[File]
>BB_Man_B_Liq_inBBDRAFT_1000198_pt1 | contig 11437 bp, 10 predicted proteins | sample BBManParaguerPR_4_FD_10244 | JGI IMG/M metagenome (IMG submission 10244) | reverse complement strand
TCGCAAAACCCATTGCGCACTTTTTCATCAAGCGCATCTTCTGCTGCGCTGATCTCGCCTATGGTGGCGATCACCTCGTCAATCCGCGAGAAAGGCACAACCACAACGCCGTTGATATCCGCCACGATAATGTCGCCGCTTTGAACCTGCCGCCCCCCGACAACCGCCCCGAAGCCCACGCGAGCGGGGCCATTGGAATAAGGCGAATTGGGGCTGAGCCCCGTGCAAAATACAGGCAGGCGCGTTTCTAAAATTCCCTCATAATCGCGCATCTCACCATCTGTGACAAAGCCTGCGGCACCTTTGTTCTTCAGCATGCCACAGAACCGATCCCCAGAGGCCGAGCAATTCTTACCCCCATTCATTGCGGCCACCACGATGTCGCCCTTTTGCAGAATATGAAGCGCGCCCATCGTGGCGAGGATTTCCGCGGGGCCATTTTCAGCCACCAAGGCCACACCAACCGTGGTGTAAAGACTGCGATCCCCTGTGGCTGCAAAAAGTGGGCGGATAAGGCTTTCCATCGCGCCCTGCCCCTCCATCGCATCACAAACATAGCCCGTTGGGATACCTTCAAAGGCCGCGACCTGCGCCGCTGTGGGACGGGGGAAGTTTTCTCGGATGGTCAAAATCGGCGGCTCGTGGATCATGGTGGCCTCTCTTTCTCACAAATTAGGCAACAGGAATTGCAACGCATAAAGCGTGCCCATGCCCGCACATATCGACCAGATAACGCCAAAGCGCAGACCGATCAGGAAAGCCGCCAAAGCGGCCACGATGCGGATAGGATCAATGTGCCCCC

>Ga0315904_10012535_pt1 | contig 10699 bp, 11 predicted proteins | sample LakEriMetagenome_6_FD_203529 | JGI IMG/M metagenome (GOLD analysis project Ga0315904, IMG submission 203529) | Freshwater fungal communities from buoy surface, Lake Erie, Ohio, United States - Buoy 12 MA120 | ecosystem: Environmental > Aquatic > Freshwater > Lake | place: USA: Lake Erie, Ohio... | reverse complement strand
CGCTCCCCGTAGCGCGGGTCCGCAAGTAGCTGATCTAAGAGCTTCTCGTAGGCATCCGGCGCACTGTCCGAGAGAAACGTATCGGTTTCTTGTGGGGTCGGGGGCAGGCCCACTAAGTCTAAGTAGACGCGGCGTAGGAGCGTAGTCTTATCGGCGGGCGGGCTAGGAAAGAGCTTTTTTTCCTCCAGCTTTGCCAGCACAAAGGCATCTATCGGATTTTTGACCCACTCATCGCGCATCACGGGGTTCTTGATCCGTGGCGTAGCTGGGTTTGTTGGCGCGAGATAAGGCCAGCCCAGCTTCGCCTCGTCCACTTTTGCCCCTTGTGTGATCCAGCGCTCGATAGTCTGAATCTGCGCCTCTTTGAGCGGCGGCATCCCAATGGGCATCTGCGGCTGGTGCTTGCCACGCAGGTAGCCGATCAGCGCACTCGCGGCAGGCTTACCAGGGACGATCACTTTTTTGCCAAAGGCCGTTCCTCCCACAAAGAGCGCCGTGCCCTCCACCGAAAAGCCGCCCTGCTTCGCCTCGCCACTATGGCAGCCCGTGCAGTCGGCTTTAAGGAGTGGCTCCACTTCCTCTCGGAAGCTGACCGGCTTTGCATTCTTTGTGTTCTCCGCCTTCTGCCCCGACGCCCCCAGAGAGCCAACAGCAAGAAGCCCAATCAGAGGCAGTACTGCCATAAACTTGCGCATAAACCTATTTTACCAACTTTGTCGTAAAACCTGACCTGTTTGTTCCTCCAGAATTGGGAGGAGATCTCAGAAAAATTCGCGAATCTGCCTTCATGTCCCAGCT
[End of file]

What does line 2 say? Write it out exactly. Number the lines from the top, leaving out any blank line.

TCGCAAAACCCATTGCGCACTTTTTCATCAAGCGCATCTTCTGCTGCGCTGATCTCGCCTATGGTGGCGATCACCTCGTCAATCCGCGAGAAAGGCACAACCACAACGCCGTTGATATCCGCCACGATAATGTCGCCGCTTTGAACCTGCCGCCCCCCGACAACCGCCCCGAAGCCCACGCGAGCGGGGCCATTGGAATAAGGCGAATTGGGGCTGAGCCCCGTGCAAAATACAGGCAGGCGCGTTTCTAAAATTCCCTCATAATCGCGCATCTCACCATCTGTGACAAAGCCTGCGGCACCTTTGTTCTTCAGCATGCCACAGAACCGATCCCCAGAGGCCGAGCAATTCTTACCCCCATTCATTGCGGCCACCACGATGTCGCCCTTTTGCAGAATATGAAGCGCGCCCATCGTGGCGAGGATTTCCGCGGGGCCATTTTCAGCCACCAAGGCCACACCAACCGTGGTGTAAAGACTGCGATCCCCTGTGGCTGCAAAAAGTGGGCGGATAAGGCTTTCCATCGCGCCCTGCCCCTCCATCGCATCACAAACATAGCCCGTTGGGATACCTTCAAAGGCCGCGACCTGCGCCGCTGTGGGACGGGGGAAGTTTTCTCGGATGGTCAAAATCGGCGGCTCGTGGATCATGGTGGCCTCTCTTTCTCACAAATTAGGCAACAGGAATTGCAACGCATAAAGCGTGCCCATGCCCGCACATATCGACCAGATAACGCCAAAGCGCAGACCGATCAGGAAAGCCGCCAAAGCGGCCACGATGCGGATAGGATCAATGTGCCCCC